In order to be able to use audio effectively in Web design, several factors need to be considered, including appropriateness of use, file format compatibility, quality, and size of file. The roles of these factors are discussed here.
1. Audio File Formats and Audio File Size
Like image files, audio files can be large, and the size generated is directly related to quality. The sound that we hear is converted into the form that can be stored in the computer by converting it to electrical signal, taking many samples of it at regular intervals per second, giving each sample a value, and storing it as digital data. In theory, the more samples taken per second and the larger the number of bits used to represent each sample, the more the produced digital audio is a true representation of the original sound; in other words, the better the quality. The number of samples taken per second is known as sampling rate; it is measured in terms of samples or cycles per second, or Hertz (Hz). For example, 10,000 samples/sec is 10,000 Hz or 10 kilohertz (10 kHz). The number of bits per sample is known as sampling resolution (or bit depth) and is specified, for example, as 16-bit, meaning that the value assigned to each sample is determined using 16 bits. In theory, this means that the same audio sampled (or digitized) at 44.1 kHz and 16-bit will produce a better quality than if it were sampled at 22.05 kHz and 8-bit.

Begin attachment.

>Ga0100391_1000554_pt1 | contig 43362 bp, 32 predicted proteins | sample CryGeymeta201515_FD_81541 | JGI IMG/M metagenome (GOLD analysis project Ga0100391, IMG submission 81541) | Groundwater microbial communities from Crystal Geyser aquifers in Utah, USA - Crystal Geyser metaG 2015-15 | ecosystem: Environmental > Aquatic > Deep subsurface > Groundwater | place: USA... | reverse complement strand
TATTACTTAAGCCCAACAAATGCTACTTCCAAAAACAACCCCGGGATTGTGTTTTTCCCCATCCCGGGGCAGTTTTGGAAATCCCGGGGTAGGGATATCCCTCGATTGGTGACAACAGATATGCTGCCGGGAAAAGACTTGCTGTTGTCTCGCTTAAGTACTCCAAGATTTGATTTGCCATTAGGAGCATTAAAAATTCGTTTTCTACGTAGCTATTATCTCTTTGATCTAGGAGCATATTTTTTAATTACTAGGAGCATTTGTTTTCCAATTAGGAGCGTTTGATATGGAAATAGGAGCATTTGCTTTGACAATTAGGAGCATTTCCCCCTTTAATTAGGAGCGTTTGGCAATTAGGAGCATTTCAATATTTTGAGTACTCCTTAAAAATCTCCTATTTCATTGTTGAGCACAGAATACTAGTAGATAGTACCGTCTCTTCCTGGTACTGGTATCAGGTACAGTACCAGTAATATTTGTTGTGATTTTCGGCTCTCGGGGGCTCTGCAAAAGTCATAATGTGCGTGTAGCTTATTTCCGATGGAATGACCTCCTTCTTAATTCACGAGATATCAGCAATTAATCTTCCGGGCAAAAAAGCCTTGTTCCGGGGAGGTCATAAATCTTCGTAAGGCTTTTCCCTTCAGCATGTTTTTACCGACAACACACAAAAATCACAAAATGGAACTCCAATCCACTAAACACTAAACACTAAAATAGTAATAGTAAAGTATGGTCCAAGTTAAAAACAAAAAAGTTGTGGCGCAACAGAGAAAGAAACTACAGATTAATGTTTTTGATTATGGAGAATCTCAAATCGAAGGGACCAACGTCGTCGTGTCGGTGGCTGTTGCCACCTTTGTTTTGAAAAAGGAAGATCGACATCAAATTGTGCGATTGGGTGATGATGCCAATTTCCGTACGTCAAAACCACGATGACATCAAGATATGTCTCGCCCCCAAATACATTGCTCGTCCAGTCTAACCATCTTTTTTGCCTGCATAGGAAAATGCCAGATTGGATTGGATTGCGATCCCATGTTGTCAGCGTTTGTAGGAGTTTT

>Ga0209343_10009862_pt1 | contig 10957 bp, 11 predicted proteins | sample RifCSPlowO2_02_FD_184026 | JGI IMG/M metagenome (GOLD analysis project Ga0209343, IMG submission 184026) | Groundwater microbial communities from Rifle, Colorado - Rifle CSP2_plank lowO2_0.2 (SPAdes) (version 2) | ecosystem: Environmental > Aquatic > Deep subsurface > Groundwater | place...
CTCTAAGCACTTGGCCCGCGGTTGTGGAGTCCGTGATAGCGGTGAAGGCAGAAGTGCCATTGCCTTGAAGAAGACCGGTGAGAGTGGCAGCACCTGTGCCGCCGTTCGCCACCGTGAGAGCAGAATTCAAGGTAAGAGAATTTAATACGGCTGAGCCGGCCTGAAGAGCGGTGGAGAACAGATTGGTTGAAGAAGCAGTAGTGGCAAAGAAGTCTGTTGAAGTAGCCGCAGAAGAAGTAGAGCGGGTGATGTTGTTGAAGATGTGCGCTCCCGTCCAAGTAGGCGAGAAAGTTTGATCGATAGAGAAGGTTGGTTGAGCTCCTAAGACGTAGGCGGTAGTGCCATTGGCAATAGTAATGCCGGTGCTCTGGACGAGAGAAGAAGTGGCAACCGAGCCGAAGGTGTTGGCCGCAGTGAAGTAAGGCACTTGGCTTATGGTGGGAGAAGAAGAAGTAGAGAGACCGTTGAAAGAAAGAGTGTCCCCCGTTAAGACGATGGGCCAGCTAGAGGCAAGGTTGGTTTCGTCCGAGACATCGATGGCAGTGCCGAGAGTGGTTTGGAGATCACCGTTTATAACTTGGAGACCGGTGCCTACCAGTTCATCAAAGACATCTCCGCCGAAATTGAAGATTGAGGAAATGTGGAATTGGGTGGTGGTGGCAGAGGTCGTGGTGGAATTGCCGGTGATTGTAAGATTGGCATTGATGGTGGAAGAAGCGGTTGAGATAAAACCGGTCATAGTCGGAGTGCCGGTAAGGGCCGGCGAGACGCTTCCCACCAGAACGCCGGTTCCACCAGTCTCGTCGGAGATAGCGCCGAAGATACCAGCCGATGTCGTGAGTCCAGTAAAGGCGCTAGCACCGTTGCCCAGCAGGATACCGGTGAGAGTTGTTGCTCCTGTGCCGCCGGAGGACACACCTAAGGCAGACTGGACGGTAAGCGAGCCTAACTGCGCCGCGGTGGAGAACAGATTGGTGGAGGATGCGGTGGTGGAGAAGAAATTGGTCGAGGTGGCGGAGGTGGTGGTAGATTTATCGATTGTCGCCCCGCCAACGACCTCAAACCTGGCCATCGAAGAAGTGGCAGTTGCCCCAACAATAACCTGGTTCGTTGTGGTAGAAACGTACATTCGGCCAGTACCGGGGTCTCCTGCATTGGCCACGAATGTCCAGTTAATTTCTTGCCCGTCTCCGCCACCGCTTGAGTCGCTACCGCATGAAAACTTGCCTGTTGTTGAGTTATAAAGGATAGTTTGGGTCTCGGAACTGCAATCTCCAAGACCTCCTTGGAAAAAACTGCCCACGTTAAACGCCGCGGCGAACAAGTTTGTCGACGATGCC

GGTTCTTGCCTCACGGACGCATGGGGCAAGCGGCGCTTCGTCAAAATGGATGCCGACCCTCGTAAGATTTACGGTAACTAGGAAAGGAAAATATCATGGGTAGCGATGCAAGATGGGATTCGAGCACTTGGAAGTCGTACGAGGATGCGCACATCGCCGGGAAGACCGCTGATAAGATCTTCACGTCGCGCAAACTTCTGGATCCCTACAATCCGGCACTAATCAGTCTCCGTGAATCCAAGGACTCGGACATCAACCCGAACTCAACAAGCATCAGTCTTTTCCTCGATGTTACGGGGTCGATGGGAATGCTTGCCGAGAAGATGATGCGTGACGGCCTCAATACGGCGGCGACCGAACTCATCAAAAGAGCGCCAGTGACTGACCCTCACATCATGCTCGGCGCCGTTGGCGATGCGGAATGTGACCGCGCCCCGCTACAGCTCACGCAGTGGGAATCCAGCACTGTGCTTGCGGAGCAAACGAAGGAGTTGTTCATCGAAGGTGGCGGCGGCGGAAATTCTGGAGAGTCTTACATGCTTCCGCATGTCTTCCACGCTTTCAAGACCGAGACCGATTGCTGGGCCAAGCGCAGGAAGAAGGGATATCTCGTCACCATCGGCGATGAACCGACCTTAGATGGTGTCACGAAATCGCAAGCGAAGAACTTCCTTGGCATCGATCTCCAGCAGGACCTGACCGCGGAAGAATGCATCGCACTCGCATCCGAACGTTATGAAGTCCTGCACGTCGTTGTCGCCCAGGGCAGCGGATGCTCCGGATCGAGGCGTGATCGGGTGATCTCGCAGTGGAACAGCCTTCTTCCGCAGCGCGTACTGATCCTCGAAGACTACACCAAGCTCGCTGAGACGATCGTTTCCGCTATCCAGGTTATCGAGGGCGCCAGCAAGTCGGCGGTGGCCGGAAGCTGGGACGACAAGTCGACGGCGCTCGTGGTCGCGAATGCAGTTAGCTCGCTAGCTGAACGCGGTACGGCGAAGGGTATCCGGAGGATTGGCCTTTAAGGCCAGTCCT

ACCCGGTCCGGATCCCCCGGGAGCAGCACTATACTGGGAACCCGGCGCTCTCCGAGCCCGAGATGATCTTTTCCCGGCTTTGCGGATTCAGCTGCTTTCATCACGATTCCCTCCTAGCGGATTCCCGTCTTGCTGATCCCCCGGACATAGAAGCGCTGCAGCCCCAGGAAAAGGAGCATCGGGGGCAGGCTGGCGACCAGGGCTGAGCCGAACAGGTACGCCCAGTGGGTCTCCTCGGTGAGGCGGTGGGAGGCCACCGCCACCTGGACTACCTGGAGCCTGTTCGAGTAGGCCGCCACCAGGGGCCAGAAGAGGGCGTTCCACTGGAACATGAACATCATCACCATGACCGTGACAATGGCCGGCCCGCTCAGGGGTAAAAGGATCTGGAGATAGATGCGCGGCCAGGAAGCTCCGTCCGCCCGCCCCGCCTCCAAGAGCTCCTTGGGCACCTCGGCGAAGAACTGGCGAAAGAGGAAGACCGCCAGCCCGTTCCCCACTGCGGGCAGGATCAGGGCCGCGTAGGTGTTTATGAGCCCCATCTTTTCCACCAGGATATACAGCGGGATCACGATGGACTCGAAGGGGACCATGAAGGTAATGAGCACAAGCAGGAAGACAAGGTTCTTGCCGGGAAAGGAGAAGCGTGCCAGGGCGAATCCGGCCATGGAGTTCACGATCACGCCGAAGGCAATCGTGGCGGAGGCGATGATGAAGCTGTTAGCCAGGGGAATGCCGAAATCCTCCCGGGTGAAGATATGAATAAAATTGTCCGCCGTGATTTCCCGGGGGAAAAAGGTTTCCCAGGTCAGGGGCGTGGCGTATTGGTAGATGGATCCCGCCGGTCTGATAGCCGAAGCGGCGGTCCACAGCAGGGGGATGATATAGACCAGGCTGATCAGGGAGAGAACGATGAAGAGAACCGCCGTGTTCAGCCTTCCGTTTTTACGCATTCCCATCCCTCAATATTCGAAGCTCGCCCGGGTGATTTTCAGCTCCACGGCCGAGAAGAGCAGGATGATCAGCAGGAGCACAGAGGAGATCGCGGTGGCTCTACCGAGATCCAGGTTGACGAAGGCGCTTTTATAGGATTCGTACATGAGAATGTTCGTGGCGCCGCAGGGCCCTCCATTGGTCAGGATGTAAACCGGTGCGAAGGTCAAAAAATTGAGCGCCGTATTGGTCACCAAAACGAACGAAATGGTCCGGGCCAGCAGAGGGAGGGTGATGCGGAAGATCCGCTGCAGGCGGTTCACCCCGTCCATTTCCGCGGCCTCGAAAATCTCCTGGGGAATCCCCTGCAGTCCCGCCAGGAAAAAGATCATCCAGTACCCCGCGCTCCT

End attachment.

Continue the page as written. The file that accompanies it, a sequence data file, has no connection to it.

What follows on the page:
Unfortunately, high-quality audio produces large file sizes, and without the means of reducing them, it would be impractical to freely use audio on the Web, as we do today; Internet connection bandwidths (i.e., connection speeds) will simply not be able to cope. This is why audio files, like image files, require compression when used on the Web. The following calculations demonstrate the file size that digital audio can generate.
1.1. Audio File Size
File size generated when 3 min of music is digitized at CD quality, which is audio digitized at 44.1 kHz and 16-bit in stereo (i.e., 2 channels), is:
File Size = (sampling rate x bit depth x duration in seconds x number of channels)/8 = (44.1 kHz x 16-bit x 3 min x 2 channels)/8 = [(44.1 x 1000 Hz) x 16 x (3 x 60 s) x 2]/8 = 31,752,000 bytes = [31,752,000/(1000 x 1000)]MB = 31.75 MB
Dividing by 8 converts the amount in bits to bytes. To convert bytes to kilobytes, you divide by 1000; to convert kilobytes to megabytes, you divide by 1000; and so on.
Although the quality of audio can be described in terms of sampling rate and bit depth, it is bitrate (or bit-rate) that is usually used to describe it; bitrate is the amount of bits processed, generated, or delivered per second. Higher sampling rates and bit depths naturally produce higher bitrates. The higher the bitrate, the higher the quality of an audio. The bitrate for CD, which is a standard for audio quality, for example, is 1.4 Mbps (i.e., 1.4 megabits per second). How this is derived is shown in the NOTE box.
1.2. Audio File Formats
There are many audio file formats, and many of them support at least a codec, which, like with images, could be lossless (designed to retain original quality) or lossy (designed to reduce quality to reduce size). Lossy formats typically reduce file size more significantly than lossless formats. For example, some lossy formats, such as MP3, are capable of reducing CD-quality audio (i.e., 1.4 Mbps bitrate) to about 192 kbps, without discernible quality loss. The main advantage of lossy file formats is that they allow you to balance quality against size. The most commonly used formats on the Web are listed in Table 7.6.
2. Guidelines on Effective Use of Sound